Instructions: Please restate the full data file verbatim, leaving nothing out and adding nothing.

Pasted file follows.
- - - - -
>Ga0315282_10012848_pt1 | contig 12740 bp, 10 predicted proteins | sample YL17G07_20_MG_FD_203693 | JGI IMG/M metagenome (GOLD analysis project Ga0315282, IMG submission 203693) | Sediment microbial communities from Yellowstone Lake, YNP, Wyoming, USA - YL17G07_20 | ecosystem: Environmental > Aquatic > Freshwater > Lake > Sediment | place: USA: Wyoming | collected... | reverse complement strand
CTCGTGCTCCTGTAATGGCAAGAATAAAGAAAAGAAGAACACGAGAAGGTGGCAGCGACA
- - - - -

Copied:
>Ga0315282_10012848_pt1 | contig 12740 bp, 10 predicted proteins | sample YL17G07_20_MG_FD_203693 | JGI IMG/M metagenome (GOLD analysis project Ga0315282, IMG submission 203693) | Sediment microbial communities from Yellowstone Lake, YNP, Wyoming, USA - YL17G07_20 | ecosystem: Environmental > Aquatic > Freshwater > Lake > Sediment | place: USA: Wyoming | collected... | reverse complement strand
CTCGTGCTCCTGTAATGGCAAGAATAAAGAAAAGAAGAACACGAGAAGGTGGCAGCGACA